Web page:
With more than 300 pips, the price of the USD/JPY currency pair moved upwards from 122.00 to the resistance level 125.10, the highest in six years. This came in light of the Japanese economy’s faltering recovery from the effects of the epidemic and the consequences of the Russian-Ukrainian war. The USD/JPY currency pair has returned to stabilize around the 123.30 level at the time of writing the analysis. Yesterday, the Bank of Japan offered to buy an unlimited amount of 10 year JGBs after yields rose to the upper end of their target range.
In a statement on Monday, the BoJ said it will buy an unlimited amount of 10-year Japanese government bonds at 0.25 percent for three consecutive days beginning on March 29. Earlier, the Bank of Japan made unlimited purchases of Japanese government bonds by 0.25 percent on February 14.
Despite the intervention, yields on government bonds continued to rise against the hawkish stance of the US Federal Reserve. The 10-year Japanese government bond yield rose to 0.24% on Monday and the Japanese yen fell to a six-year low against the US dollar.
Japanese Prime Minister Fumio Kishida has called for measures to mitigate the impact of higher energy prices, which are amplified by the depreciation of the Japanese yen, as he looks to maintain popular support ahead of the summer elections. Finance Minister Shunichi Suzuki said that Kishida ordered the compilation of moves at a cabinet meeting on Tuesday. While the prime minister’s approval ratings remain in good shape despite Japan’s worst wave of virus infections, growing discontent over the fastest-rising fuel and electricity bills in 41 years threatens to change the optics over the coming months.
Unwilling to join a long list of Japanese leaders in the short term, Kishida is eager to show he is taking action. It also needs to strike a delicate balance to ensure real relief for households and businesses when needed, without giving the impression of a dispersal of spending. Kishida has already floated 360 billion yen ($3 billion) in measures to offset the surge in crude prices in March. Under the current aid, the government is currently paying oil refiners a subsidy of 18.6 yen (15 cents) per liter of gasoline, up from a previous 5 yen subsidy introduced since January.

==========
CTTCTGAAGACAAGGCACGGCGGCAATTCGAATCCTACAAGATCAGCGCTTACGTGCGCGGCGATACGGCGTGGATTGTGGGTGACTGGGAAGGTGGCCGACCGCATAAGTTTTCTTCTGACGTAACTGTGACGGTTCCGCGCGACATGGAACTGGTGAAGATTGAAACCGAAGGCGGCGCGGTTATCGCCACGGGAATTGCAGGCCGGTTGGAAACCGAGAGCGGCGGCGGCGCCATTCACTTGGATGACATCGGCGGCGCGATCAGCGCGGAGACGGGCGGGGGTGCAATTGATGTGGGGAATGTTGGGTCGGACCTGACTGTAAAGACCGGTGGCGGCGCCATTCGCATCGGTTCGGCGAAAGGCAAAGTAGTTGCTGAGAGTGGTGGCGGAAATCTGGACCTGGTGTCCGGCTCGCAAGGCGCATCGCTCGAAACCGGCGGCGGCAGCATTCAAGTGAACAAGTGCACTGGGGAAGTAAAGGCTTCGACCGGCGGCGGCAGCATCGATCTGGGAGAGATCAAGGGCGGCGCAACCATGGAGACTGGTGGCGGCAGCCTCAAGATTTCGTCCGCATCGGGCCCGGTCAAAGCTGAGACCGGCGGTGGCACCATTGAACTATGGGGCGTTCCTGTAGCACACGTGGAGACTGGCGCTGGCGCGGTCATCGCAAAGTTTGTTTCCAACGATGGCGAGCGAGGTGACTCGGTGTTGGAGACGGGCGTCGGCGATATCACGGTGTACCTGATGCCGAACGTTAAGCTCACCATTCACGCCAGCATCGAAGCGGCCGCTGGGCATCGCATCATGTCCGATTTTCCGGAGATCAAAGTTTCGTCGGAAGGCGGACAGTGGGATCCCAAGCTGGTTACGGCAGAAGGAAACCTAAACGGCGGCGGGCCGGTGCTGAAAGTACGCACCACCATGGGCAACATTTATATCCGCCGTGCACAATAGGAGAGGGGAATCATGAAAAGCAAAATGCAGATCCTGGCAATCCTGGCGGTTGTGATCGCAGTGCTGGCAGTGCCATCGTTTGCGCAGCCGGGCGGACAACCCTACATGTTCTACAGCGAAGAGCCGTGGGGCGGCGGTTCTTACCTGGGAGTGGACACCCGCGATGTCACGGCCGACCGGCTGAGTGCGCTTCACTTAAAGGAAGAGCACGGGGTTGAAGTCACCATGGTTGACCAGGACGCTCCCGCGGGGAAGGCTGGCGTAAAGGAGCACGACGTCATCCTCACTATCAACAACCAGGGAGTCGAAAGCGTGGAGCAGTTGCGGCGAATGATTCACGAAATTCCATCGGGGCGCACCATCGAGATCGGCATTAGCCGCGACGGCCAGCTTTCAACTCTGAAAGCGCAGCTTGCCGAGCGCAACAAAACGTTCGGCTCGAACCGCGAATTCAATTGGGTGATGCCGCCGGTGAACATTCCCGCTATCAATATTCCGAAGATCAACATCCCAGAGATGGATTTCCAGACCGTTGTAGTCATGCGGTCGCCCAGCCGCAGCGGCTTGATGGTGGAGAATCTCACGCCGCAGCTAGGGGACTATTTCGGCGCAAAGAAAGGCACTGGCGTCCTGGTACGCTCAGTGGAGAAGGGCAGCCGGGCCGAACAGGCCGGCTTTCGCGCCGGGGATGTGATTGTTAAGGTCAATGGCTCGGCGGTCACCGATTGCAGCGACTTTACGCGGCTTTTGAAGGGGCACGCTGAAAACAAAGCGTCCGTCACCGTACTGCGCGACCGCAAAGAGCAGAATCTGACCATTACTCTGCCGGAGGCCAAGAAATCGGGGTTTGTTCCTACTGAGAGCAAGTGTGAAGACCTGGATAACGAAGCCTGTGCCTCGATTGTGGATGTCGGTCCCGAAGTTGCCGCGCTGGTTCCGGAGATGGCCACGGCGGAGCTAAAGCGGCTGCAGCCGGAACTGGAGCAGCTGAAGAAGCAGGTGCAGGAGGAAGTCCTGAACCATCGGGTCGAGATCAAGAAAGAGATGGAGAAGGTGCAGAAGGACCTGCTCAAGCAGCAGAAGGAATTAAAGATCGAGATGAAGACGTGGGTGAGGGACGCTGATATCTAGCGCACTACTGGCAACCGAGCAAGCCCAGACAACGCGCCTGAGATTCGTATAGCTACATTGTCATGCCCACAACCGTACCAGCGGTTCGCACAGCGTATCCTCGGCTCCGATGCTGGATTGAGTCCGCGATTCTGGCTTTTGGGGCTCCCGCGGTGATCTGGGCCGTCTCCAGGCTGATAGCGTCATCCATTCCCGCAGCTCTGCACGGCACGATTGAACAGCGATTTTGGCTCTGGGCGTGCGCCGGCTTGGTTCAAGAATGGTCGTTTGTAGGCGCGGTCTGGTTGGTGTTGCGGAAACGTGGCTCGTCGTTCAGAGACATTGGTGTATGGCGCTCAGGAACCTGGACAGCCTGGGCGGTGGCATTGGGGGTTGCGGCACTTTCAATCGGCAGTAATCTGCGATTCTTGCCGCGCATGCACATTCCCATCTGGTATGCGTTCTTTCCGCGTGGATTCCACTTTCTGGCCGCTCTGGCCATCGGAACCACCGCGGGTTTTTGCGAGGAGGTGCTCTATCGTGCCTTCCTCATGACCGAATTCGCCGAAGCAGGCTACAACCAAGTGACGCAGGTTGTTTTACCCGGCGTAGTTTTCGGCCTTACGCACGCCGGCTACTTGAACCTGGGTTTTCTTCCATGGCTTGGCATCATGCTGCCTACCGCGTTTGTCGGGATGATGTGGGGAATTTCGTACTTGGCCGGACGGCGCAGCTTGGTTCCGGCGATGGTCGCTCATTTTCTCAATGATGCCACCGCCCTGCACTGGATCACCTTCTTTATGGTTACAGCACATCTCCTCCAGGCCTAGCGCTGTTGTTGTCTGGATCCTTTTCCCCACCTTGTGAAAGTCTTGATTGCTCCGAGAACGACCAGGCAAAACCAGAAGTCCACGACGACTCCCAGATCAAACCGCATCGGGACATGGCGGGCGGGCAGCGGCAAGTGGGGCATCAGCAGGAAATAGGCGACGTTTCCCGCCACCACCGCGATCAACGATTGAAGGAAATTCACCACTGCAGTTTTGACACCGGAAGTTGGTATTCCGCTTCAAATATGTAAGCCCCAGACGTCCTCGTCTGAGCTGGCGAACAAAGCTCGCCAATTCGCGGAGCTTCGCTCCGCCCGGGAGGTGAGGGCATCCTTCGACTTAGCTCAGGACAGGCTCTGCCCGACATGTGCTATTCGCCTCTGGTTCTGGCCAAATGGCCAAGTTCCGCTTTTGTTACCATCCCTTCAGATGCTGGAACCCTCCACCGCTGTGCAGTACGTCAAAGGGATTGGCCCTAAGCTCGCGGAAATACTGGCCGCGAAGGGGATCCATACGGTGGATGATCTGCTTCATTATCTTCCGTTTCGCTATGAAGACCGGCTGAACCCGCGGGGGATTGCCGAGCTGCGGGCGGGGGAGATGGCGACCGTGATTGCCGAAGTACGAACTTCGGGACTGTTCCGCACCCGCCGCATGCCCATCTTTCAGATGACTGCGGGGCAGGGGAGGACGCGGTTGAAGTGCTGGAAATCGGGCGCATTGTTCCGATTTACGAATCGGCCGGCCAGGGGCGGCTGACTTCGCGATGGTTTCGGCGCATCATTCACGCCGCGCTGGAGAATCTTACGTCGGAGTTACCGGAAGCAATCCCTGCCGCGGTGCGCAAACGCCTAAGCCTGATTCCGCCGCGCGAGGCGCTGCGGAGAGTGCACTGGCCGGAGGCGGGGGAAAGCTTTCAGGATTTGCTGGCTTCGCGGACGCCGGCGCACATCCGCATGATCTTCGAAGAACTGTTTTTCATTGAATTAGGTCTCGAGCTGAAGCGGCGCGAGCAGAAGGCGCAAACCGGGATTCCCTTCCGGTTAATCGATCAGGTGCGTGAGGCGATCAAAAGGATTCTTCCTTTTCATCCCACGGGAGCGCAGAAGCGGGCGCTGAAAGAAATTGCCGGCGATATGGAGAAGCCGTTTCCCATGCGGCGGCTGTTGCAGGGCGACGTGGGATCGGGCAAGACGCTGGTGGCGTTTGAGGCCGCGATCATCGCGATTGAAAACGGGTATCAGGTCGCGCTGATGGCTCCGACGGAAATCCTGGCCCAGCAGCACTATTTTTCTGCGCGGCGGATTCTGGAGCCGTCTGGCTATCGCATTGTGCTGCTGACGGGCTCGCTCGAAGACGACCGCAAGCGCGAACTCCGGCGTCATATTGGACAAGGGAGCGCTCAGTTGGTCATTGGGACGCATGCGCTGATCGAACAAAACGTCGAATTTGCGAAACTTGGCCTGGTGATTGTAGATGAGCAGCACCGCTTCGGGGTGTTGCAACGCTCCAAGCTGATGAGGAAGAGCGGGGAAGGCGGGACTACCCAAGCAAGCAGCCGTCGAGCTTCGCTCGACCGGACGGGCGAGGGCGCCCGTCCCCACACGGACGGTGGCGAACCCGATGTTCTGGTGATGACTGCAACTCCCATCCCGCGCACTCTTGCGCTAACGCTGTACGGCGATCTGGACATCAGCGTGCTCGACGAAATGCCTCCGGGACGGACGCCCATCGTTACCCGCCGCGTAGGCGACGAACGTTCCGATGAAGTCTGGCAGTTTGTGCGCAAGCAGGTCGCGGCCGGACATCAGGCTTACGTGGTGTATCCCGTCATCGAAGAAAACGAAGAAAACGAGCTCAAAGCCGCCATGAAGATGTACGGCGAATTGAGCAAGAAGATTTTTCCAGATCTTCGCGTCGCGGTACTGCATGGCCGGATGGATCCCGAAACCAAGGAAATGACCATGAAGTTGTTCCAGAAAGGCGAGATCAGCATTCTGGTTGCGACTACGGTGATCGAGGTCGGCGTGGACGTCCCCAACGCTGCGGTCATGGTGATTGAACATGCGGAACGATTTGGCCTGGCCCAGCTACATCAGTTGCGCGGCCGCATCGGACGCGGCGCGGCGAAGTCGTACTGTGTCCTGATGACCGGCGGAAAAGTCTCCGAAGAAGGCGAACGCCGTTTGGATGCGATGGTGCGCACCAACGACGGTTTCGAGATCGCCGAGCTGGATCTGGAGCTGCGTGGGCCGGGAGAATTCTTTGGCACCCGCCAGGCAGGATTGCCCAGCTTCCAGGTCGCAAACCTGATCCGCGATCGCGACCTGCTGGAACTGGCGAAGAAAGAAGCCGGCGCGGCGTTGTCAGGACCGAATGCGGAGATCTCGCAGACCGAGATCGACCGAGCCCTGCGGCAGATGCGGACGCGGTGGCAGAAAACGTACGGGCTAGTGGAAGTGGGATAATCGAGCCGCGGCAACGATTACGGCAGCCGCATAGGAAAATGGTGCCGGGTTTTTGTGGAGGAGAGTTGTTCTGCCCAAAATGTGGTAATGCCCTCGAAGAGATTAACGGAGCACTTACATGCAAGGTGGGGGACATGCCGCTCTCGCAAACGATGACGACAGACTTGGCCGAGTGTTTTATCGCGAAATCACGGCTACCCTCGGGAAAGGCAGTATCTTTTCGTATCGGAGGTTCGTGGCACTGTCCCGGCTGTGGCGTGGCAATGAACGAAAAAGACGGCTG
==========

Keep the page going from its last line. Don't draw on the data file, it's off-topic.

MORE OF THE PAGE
While oil prices are down from the highs seen earlier in the war in Ukraine, volatility remains high and a sharp slide in the yen will keep upward pressure on imported fuel costs. The yen briefly crossed the 125 dollar barrier on Monday for the first time in seven years.
According to the technical analysis of the pair: The gains of the USD/JPY currency pair stopped, but it did not take it out of the upside trend, which is still valid. As mentioned before, and according to the performance on the daily chart, there will be no exit for the pair from its current channel without the bears moving towards the 118.50 support level. The stability is above the resistance psychological 120.00 motivates the bulls to move further higher. At the same time, it must be taken into consideration that the recent gains were a catalyst for the technical indicators to move towards strong overbought levels, and if the pair did not gain momentum, it may be exposed to profit-taking at any time.
The dollar yen currency pair will continue to interact with the market’s expectations regarding the future of raising US interest rates and the extent to which investors take risks or not, and today it will interact with the US consumer confidence reading.